GOP slams Biden admin for plan to import Gazan refugees before rescuing U.S. hostages

Republicans are crying foul over the Biden administration’s refusal to offer clear answers regarding its plan to import Gazan refugees.

Earlier this month Sen. Joni Ernst and dozens of her colleagues penned a letter to President Joe Biden demanding answers about his plan to import Gazan refugees.

“Your administration’s reported plan to accept Gazan refugees poses a national security risk to the United States,” they wrote. “With more than a third of Gazans supporting the Hamas militants, we are not confident that your administration can adequately vet this high-risk population for terrorist ties and sympathies before admitting them into the United States. We are further worried that accepting Gazan refugees might cause a crisis at the Egypt-Gaza border, leading to chaos that would only empower Iran-backed Hamas.”

“We are also frustrated that your administration is pushing ahead with a plan to evacuate Gazans from the Strip when there are still American citizens held hostage by Hamas. We demand that your administration cease planning for accepting Gazan refugees until you adequately answer our concerns and focus your attention instead on securing the release of U.S. hostages held by Hamas,” they added.

The Republicans specifically wanted to know “how many Gazan refugees” the president planned to admit, how he intended to screen potential refugees for “terrorist links or sympathies,” whether the Biden administration had spoken to other “regional partners” about the plan, and where the administration planned to house the refugees.

According to Fox News, the State Department eventually responded with a generic letter containing already-known information about the U.S. citizens and lawful permanent residents who’ve been living in Gaza.

“The United States has provided support for over 1,800 eligible individuals from Gaza who have departed or want to depart,” the letter read. “This includes U.S. citizens, lawful permanent residents (LPRs), and their families, many of whom have come to the United States.”

“This also includes particularly vulnerable individuals such as children with serious health conditions including cancer and physical disabilities who require acute or specialized care in the United States or in the region. Any individuals from Gaza who have traveled or would travel to the United States are thoroughly vetted, as the safety and security of the American people is our top priority,” it continued.

Ernst wasn’t pleased by the deflection.

“The Biden administration is blowing off my work to prevent an Oct. 7-related attack on our own shores, which shows just how seriously this president takes our security,” she told Fox News.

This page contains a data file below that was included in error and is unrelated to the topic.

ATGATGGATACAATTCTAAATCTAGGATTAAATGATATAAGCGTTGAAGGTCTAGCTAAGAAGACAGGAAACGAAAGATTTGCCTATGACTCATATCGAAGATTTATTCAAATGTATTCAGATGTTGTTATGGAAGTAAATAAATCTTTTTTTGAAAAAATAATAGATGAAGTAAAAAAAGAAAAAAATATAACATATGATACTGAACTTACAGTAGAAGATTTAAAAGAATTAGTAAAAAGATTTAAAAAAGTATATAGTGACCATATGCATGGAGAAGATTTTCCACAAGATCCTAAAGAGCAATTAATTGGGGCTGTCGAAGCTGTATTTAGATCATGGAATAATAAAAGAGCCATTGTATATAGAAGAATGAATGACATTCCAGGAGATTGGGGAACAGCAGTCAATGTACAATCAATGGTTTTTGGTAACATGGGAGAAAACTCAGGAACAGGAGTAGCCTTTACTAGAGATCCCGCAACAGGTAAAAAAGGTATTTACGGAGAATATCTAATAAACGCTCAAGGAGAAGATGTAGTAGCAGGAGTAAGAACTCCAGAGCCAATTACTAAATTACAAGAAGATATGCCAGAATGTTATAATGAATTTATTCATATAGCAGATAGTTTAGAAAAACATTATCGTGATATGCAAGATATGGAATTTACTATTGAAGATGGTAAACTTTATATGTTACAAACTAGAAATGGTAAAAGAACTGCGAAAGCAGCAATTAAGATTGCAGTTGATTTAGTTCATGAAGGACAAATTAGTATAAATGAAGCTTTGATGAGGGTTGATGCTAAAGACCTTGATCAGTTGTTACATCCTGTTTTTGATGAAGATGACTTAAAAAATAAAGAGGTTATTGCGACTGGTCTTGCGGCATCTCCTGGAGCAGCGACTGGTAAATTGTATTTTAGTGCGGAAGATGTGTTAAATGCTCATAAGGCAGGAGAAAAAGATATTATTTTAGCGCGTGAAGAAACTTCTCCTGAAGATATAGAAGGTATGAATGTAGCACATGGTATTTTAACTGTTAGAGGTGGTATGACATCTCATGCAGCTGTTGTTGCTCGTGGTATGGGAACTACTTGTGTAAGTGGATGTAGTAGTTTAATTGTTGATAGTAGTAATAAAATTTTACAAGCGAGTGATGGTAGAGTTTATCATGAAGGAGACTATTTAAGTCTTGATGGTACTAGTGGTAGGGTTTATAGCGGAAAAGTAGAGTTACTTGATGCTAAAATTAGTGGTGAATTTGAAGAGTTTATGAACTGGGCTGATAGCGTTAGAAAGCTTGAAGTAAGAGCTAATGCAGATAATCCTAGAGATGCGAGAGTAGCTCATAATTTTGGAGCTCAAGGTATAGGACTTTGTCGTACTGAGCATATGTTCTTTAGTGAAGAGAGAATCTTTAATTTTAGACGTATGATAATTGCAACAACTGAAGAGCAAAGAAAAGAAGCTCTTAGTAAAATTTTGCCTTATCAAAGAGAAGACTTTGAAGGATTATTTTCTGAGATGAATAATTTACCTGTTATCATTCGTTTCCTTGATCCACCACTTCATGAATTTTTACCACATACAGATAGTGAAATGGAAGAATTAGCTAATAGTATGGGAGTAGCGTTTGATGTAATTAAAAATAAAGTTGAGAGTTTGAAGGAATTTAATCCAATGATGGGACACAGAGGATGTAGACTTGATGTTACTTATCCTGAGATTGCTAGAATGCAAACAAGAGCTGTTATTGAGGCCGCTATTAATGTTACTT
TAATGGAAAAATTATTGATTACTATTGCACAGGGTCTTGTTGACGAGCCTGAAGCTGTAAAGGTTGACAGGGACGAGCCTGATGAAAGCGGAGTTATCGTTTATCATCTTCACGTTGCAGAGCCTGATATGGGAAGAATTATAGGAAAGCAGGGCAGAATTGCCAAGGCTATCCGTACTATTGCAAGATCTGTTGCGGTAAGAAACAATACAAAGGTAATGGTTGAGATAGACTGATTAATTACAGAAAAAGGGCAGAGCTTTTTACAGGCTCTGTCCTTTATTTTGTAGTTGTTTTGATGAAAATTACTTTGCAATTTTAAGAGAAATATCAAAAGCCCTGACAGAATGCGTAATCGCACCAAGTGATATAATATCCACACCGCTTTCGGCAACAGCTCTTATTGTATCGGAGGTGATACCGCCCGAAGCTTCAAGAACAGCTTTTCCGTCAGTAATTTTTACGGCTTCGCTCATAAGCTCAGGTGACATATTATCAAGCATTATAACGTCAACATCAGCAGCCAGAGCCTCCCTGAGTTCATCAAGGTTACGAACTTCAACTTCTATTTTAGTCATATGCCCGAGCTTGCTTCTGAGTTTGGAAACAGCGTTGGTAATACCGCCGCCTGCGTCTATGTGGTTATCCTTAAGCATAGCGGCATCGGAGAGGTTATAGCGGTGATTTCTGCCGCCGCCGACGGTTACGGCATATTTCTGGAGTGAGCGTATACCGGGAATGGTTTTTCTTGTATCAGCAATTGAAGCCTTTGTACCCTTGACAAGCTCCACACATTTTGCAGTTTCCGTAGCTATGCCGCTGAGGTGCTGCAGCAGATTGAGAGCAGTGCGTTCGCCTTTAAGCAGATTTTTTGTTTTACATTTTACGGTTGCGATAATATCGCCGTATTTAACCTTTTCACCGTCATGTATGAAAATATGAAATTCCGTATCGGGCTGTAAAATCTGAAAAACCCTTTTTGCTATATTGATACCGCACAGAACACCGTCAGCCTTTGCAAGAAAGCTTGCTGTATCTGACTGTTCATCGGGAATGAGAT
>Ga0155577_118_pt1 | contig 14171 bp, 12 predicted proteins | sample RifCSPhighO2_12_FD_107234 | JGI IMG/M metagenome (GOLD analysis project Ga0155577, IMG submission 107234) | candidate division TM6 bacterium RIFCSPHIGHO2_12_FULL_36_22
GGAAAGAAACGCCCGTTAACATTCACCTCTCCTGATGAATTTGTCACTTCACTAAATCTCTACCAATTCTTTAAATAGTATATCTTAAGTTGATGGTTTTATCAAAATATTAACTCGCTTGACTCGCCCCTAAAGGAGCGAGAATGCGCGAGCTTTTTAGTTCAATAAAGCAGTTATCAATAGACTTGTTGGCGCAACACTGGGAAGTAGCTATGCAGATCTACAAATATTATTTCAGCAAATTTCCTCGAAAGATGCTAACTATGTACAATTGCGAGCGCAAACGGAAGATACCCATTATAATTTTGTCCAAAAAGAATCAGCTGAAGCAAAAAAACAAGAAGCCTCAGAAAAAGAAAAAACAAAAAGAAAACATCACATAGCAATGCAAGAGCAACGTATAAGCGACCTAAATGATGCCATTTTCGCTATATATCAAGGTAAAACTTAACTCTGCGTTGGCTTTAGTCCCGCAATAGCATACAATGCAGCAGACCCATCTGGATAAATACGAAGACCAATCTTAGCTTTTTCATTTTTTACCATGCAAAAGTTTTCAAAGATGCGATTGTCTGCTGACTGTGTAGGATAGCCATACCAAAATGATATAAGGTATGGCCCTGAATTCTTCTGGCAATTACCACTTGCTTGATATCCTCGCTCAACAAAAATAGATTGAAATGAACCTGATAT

“Instead, Biden is doubling down on his dangerous plan to welcome Hamas sympathizers to our homeland, despite the risk to American lives,” she added.

She was also unimpressed with the administration’s vow that any refugees will be “thoroughly vetted.”

“Make no mistake, I have seen failures in the vetting process before, and I certainly don’t want to see them repeated,” she told Fox News. “When Gaza’s own neighbors cannot properly vet friend or foe, there is no way our State Department can make those assessments, and they fail to provide concrete information otherwise.”

All this comes weeks after a report emerged claiming the administration is mulling importing Gaza Palestinians as refugees amid the Israel-Hamas war. The report was filed by CBS News via internal Biden administration documents that the outlet had obtained.

“In recent weeks, the documents show, senior officials across several federal U.S. agencies have discussed the practicality of different options to resettle Palestinians from Gaza who have immediate family members who are American citizens or permanent residents,” CBS News reported.

One option reportedly entails taking advantage of the U.S. Refugee Admissions Program to welcome Palestinians who’ve successfully fled Gaza and made it into Egypt.

This method would grant the Palestinians “permanent residency, resettlement benefits like housing assistance and a path to American citizenship.”

However, earning entry into the U.S. would require the would-be refugees to “pass a series of eligibility, medical and security screenings.” Also, the eligible population is expected to be very small.

In a statement to CBS News, the White House for its part initially appeared to publicly deny that such a plan exists.

“[The administration] categorically rejects any actions leading to the forced relocation of Palestinians from Gaza or the West Bank or the redrawing of the borders of Gaza,” the statement read.

“The best path forward is to achieve a sustainable cease-fire through a hostage deal that will stabilize the situation and pave the way to a two-state solution,” it continued.

Vivek Saxena

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